This may come as a surprise, but I’m not a gear junkie. As much as I love the outdoors and all the cool gear you can get to go play in it, I try not to have a lot of it. Instead of having 4 different backpacks for varying levels of adventures or 7 puffy coats for every phase of the season, I like to have 1 of everything.
Over 6 years ago I bought a Thule backpack from REI and still use that single bag for everything – including going to work, camping trips, weekend hikes, domestic travel, international travel, and who knows what else.
In fact, that backpack joined me on a 10 day trip to the Maldives recently, which is a long ways away from Colorado. I managed to pack everything I needed for that trip in this backpack, and nothing else.
But nestled away at the bottom of the bag was my little secret.
Sometimes not having more than one bag can bite you in the ass, I admit it, so I had packed away a little duffle bag from a company called Matador. In the event my repacking got lazy or I was bringing home more than I took, I would need some extra carrying capacity.
The Matador duffle is a 30L bag made from waterproof materials, has nylon carrying handles, and even has a small zippered compartment. Yet, I still managed to fit it into my bag without sacrificing any room for my underwear.
The duffle is highly packable, and when it is tucked into its carry case, fits neatly into the palm of your hand.
About the Matador Duffle
The Matador 30L duffle is a sturdy thing for how lightweight it is. It uses Cordura, a nylon material that is very common in packs and backpacks. The Topo Designs Rover Pack we reviewed uses 1000D Cordura fabric while the Matador uses 30D. That Topo bag is fairly thick, and would not pack down very well. But even though the Matador is much thinner than the Topo bag, it does not mean it’s going to fall apart on you.
For comparison sake, Sea to Summit makes a packable hammock that uses a 20D nylon fabric and it is designed to hold up a person. This 30D bag is plenty sturdy and has been tossed around my trunk, airplane overhead bins, and campsites with no major blemishes to date. It still looks good as new!
Beyond the material, it has other nice features like water resistant zippers and internally sealed seams. So even though the word ‘packable’ might make you think the bag is compromised in some way, by no means is that the case.
The bag I have and am writing about here is the original duffle, and now Matador has released a version 2 called the Transit30 2.0. This update features a few notable changes that make this bag even better, including snap together handles and a roll-top storage case that makes putting it away even easier.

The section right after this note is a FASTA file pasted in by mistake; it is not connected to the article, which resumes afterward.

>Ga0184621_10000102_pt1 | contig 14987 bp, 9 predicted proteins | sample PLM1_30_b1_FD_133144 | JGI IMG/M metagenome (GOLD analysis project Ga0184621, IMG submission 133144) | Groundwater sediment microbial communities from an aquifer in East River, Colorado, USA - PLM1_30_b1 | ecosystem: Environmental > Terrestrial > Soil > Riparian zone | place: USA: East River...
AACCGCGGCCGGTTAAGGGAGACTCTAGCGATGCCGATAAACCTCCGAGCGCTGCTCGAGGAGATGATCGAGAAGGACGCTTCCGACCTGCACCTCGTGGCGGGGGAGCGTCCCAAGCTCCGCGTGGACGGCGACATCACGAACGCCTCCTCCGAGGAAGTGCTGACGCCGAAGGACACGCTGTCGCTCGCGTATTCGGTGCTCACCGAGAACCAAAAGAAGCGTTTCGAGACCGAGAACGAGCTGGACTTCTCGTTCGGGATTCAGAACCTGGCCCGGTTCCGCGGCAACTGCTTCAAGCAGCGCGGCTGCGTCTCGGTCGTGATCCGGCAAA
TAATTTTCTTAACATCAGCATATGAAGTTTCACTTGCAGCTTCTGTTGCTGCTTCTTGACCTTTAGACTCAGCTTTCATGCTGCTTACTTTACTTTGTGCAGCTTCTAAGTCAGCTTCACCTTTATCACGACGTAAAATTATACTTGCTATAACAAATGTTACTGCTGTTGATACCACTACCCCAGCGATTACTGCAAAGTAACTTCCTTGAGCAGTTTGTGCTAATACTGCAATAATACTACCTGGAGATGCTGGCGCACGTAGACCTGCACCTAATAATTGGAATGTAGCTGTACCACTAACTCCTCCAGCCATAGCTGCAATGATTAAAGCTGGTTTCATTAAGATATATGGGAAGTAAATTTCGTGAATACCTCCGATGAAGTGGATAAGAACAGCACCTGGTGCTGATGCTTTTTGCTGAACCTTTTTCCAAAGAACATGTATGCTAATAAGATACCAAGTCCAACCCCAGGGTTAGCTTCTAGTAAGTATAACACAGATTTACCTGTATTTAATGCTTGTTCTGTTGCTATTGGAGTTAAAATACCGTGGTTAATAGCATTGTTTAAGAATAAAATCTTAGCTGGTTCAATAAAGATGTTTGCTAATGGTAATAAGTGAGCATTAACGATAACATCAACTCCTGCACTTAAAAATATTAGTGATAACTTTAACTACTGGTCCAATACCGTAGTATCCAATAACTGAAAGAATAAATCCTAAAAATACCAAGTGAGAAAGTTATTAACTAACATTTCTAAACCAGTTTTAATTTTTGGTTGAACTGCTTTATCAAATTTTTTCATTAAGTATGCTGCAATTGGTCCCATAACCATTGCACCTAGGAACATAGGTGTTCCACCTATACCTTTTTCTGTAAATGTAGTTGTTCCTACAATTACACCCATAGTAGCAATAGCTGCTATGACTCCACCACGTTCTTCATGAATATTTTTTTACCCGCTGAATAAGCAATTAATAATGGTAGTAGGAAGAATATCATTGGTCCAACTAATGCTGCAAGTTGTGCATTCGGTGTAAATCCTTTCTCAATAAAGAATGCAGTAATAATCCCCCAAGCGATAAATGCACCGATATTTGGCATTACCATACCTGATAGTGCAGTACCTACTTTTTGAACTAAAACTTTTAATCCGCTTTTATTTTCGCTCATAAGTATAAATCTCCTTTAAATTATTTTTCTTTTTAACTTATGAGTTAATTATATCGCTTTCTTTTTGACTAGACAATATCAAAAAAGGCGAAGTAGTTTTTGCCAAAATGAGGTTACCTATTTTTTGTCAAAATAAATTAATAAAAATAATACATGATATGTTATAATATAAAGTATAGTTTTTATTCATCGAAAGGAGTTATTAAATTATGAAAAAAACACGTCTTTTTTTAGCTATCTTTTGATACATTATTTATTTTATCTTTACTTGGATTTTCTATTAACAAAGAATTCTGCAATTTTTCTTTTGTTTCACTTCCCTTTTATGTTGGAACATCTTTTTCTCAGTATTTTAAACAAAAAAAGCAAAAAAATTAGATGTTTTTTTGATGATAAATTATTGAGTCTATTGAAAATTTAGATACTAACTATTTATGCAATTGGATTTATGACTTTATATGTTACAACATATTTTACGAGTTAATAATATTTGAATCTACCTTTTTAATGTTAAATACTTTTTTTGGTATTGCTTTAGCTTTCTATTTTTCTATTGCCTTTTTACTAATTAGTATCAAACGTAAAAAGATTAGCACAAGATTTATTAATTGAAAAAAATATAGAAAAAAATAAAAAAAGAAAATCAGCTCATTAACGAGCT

My Thoughts on the 30L Duffle
Since purchasing the duffle a few months ago, after seeing it at Outdoor Retailer in the summer, I’ve taken it quite a few places. Most of these trips have been out in the woods of Colorado and its 30L of space are more than enough for carrying the clothing I need for a warm weather camping trip. I should note that these camping trips are done from the trunk of a car, and not by huffing all my gear up into the backcountry, so the duffle is the perfect choice as I can just toss it in the back of the car.
In taking these trips, I’ve found a few things I really like about this bag. The first being the size. Packed into its case the duffle is quite small and can really fit anywhere. If I’m packing it as a spare bag, it isn’t really a thought of if I should take it or not as its size is so inconsequential. When it is unpacked, the size of the bag is also surprising. 30 liters is a decent amount of room and unless you’re planning a multi-day trip, it provides plenty of space for your belongings.
Another nice thing about this bag is its subtlety. Most Matador products come in black, grey or blue and I’ve chosen the blue for this bag. The color is not shouty like some of the other unicorn-vomit styled bags on the market and it doesn’t have straps and pockets bulging out all over the place.
Appreciating its size and styling, I also understand the duffle has some limitations. In most cases, it will not be your everyday duffle. The reason for this is that it doesn’t have multiple pockets or straps, which can make packing hard if you have different item types to put into the bag. Trying to organize clothes, bike gear, and even camera equipment just leads everything to being all jumbled up.
It also only has the hand-held carry straps. It can be worn as a backpack, but in most cases I already have a backpack on and this is a second bag. If it had a strap, I could toss it over a shoulder and keep my hands free. This shortcoming is addressed with the Version 2 bag, as it has accessory loops at the end, but the original is meant to be carried by hand or worn on the back only.
Knowing those limitations, I’ve figured out the duffles role for my needs and it’s been a great addition to my tightly curated gear collection. Before I bought this bag, Matador’s packable gear is from a product category I would have never thought I needed. Now they’ve become a part of every trip I go on.
Where to Find It
Pick up the Matador duffle on their website here: Matador Transit 30L duffle
For V2, go here: Matador Transit 30 2.0